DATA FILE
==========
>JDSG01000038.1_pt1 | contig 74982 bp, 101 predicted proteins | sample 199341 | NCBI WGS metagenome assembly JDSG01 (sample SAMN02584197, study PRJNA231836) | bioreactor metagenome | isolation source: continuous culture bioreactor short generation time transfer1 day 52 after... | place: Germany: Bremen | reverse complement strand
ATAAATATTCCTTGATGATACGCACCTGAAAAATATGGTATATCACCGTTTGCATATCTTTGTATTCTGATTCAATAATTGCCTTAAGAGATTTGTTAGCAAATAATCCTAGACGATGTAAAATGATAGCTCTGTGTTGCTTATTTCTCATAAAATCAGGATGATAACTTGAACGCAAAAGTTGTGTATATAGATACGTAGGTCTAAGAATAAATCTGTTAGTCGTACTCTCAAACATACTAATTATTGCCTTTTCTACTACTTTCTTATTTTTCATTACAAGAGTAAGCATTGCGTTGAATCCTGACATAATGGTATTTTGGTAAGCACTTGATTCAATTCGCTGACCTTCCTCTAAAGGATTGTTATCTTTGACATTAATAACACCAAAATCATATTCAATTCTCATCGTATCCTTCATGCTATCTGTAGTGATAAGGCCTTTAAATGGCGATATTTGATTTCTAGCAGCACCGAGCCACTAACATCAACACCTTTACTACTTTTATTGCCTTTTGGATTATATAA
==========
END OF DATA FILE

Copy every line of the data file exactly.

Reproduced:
>JDSG01000038.1_pt1 | contig 74982 bp, 101 predicted proteins | sample 199341 | NCBI WGS metagenome assembly JDSG01 (sample SAMN02584197, study PRJNA231836) | bioreactor metagenome | isolation source: continuous culture bioreactor short generation time transfer1 day 52 after... | place: Germany: Bremen | reverse complement strand
ATAAATATTCCTTGATGATACGCACCTGAAAAATATGGTATATCACCGTTTGCATATCTTTGTATTCTGATTCAATAATTGCCTTAAGAGATTTGTTAGCAAATAATCCTAGACGATGTAAAATGATAGCTCTGTGTTGCTTATTTCTCATAAAATCAGGATGATAACTTGAACGCAAAAGTTGTGTATATAGATACGTAGGTCTAAGAATAAATCTGTTAGTCGTACTCTCAAACATACTAATTATTGCCTTTTCTACTACTTTCTTATTTTTCATTACAAGAGTAAGCATTGCGTTGAATCCTGACATAATGGTATTTTGGTAAGCACTTGATTCAATTCGCTGACCTTCCTCTAAAGGATTGTTATCTTTGACATTAATAACACCAAAATCATATTCAATTCTCATCGTATCCTTCATGCTATCTGTAGTGATAAGGCCTTTAAATGGCGATATTTGATTTCTAGCAGCACCGAGCCACTAACATCAACACCTTTACTACTTTTATTGCCTTTTGGATTATATAA